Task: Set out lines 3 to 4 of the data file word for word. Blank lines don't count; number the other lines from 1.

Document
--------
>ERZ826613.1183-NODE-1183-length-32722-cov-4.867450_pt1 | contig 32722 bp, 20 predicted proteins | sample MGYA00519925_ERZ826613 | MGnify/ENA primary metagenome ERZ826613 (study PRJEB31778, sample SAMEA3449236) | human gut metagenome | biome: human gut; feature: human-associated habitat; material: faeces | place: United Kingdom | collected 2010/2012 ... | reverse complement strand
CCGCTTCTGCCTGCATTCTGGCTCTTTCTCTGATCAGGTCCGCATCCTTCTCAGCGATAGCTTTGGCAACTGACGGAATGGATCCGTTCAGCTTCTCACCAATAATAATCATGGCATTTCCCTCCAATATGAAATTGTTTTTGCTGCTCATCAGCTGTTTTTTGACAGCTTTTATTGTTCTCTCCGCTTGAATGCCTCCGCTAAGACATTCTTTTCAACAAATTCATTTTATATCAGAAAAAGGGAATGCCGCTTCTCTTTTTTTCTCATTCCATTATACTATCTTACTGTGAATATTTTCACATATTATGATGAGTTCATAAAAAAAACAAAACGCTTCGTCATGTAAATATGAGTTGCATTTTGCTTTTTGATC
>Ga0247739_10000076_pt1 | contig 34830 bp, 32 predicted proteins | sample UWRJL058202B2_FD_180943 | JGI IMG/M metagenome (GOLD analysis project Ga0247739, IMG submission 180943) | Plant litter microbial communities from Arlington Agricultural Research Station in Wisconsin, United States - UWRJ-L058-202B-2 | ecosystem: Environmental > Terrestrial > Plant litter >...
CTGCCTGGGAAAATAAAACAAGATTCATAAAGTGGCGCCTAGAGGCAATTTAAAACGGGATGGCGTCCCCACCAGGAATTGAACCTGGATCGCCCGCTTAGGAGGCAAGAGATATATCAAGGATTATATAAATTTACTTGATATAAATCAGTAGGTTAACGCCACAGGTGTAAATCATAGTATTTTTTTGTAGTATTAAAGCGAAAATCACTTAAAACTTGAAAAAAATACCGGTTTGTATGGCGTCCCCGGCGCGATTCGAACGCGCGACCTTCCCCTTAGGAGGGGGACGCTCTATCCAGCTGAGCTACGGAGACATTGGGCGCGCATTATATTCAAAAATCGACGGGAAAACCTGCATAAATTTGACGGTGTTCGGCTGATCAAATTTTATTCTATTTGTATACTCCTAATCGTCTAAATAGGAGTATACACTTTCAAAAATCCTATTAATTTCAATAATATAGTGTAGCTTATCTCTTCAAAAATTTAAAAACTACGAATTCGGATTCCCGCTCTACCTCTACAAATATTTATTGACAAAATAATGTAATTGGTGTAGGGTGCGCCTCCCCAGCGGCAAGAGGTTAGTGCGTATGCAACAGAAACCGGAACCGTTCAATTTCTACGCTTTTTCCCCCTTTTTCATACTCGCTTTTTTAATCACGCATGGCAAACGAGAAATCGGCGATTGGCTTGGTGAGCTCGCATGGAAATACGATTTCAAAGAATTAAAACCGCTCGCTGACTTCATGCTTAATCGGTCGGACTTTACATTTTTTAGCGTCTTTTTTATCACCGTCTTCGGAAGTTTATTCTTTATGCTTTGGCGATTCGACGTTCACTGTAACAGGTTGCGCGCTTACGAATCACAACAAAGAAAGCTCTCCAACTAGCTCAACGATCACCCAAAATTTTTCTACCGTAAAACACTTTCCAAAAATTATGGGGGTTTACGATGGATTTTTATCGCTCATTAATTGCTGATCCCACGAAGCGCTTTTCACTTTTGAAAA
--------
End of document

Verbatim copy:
>Ga0247739_10000076_pt1 | contig 34830 bp, 32 predicted proteins | sample UWRJL058202B2_FD_180943 | JGI IMG/M metagenome (GOLD analysis project Ga0247739, IMG submission 180943) | Plant litter microbial communities from Arlington Agricultural Research Station in Wisconsin, United States - UWRJ-L058-202B-2 | ecosystem: Environmental > Terrestrial > Plant litter >...
CTGCCTGGGAAAATAAAACAAGATTCATAAAGTGGCGCCTAGAGGCAATTTAAAACGGGATGGCGTCCCCACCAGGAATTGAACCTGGATCGCCCGCTTAGGAGGCAAGAGATATATCAAGGATTATATAAATTTACTTGATATAAATCAGTAGGTTAACGCCACAGGTGTAAATCATAGTATTTTTTTGTAGTATTAAAGCGAAAATCACTTAAAACTTGAAAAAAATACCGGTTTGTATGGCGTCCCCGGCGCGATTCGAACGCGCGACCTTCCCCTTAGGAGGGGGACGCTCTATCCAGCTGAGCTACGGAGACATTGGGCGCGCATTATATTCAAAAATCGACGGGAAAACCTGCATAAATTTGACGGTGTTCGGCTGATCAAATTTTATTCTATTTGTATACTCCTAATCGTCTAAATAGGAGTATACACTTTCAAAAATCCTATTAATTTCAATAATATAGTGTAGCTTATCTCTTCAAAAATTTAAAAACTACGAATTCGGATTCCCGCTCTACCTCTACAAATATTTATTGACAAAATAATGTAATTGGTGTAGGGTGCGCCTCCCCAGCGGCAAGAGGTTAGTGCGTATGCAACAGAAACCGGAACCGTTCAATTTCTACGCTTTTTCCCCCTTTTTCATACTCGCTTTTTTAATCACGCATGGCAAACGAGAAATCGGCGATTGGCTTGGTGAGCTCGCATGGAAATACGATTTCAAAGAATTAAAACCGCTCGCTGACTTCATGCTTAATCGGTCGGACTTTACATTTTTTAGCGTCTTTTTTATCACCGTCTTCGGAAGTTTATTCTTTATGCTTTGGCGATTCGACGTTCACTGTAACAGGTTGCGCGCTTACGAATCACAACAAAGAAAGCTCTCCAACTAGCTCAACGATCACCCAAAATTTTTCTACCGTAAAACACTTTCCAAAAATTATGGGGGTTTACGATGGATTTTTATCGCTCATTAATTGCTGATCCCACGAAGCGCTTTTCACTTTTGAAAA